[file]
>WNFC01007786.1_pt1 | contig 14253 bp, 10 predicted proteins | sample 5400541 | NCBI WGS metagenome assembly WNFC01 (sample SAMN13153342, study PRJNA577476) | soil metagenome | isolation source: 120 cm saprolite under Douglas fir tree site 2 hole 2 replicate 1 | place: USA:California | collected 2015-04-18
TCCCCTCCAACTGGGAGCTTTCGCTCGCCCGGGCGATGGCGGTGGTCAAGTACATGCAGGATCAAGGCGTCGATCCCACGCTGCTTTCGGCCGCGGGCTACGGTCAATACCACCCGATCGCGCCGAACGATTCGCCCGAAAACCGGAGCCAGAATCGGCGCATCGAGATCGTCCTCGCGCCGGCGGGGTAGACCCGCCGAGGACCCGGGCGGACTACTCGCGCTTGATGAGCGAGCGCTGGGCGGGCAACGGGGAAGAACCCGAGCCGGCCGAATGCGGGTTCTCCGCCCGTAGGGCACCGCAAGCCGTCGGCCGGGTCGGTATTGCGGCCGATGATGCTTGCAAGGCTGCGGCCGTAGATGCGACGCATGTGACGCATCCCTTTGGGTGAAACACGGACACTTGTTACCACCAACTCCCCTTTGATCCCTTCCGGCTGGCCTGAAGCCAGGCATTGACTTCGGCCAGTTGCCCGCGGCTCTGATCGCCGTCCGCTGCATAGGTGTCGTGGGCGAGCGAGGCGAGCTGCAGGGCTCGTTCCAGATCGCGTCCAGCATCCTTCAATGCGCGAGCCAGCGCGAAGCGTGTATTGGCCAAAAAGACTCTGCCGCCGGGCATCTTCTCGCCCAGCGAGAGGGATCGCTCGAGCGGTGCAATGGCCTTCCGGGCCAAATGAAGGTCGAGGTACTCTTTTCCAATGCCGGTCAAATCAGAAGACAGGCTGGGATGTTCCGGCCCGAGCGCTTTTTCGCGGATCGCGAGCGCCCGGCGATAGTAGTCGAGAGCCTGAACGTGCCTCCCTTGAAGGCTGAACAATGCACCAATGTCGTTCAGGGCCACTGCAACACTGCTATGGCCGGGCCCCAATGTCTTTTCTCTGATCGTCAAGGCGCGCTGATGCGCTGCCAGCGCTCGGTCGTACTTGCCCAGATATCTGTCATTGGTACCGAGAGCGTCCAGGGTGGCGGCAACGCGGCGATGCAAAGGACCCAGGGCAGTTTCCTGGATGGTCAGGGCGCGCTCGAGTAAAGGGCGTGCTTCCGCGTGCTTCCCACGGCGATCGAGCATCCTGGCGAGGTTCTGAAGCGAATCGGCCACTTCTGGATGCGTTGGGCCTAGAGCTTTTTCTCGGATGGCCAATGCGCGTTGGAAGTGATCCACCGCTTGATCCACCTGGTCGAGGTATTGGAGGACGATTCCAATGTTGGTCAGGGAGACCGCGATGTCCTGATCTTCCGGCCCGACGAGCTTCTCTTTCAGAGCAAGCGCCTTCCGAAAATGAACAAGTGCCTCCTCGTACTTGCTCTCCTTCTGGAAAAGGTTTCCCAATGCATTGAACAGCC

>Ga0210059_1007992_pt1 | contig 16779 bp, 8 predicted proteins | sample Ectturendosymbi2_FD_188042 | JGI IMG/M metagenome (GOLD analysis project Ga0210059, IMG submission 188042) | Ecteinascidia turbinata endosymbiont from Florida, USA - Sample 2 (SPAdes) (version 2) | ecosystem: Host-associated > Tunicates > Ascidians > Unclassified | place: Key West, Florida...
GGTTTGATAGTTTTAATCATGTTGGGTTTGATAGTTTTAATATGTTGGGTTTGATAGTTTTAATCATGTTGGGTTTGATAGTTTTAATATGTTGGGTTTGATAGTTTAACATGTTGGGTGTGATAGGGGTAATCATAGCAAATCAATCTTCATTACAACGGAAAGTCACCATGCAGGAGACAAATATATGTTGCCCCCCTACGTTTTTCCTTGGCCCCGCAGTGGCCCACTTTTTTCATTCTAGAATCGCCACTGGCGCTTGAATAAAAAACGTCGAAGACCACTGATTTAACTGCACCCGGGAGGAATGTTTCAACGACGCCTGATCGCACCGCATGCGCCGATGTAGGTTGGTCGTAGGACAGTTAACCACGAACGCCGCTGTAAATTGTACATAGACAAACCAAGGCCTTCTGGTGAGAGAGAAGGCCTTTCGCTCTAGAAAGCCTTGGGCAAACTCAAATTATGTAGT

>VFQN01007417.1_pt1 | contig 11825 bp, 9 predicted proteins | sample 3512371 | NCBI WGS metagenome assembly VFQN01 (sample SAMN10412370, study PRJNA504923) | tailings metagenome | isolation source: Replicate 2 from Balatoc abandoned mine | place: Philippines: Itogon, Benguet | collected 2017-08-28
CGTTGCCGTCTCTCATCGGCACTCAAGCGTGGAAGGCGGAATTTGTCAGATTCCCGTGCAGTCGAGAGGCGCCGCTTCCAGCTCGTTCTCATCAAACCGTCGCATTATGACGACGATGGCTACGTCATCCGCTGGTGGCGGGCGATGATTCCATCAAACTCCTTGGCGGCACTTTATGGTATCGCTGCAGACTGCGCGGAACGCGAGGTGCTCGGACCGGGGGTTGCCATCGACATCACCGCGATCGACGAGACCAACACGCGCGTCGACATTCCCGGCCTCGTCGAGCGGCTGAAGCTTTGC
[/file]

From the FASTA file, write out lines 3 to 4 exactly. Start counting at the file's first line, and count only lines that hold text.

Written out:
>Ga0210059_1007992_pt1 | contig 16779 bp, 8 predicted proteins | sample Ectturendosymbi2_FD_188042 | JGI IMG/M metagenome (GOLD analysis project Ga0210059, IMG submission 188042) | Ecteinascidia turbinata endosymbiont from Florida, USA - Sample 2 (SPAdes) (version 2) | ecosystem: Host-associated > Tunicates > Ascidians > Unclassified | place: Key West, Florida...
GGTTTGATAGTTTTAATCATGTTGGGTTTGATAGTTTTAATATGTTGGGTTTGATAGTTTTAATCATGTTGGGTTTGATAGTTTTAATATGTTGGGTTTGATAGTTTAACATGTTGGGTGTGATAGGGGTAATCATAGCAAATCAATCTTCATTACAACGGAAAGTCACCATGCAGGAGACAAATATATGTTGCCCCCCTACGTTTTTCCTTGGCCCCGCAGTGGCCCACTTTTTTCATTCTAGAATCGCCACTGGCGCTTGAATAAAAAACGTCGAAGACCACTGATTTAACTGCACCCGGGAGGAATGTTTCAACGACGCCTGATCGCACCGCATGCGCCGATGTAGGTTGGTCGTAGGACAGTTAACCACGAACGCCGCTGTAAATTGTACATAGACAAACCAAGGCCTTCTGGTGAGAGAGAAGGCCTTTCGCTCTAGAAAGCCTTGGGCAAACTCAAATTATGTAGT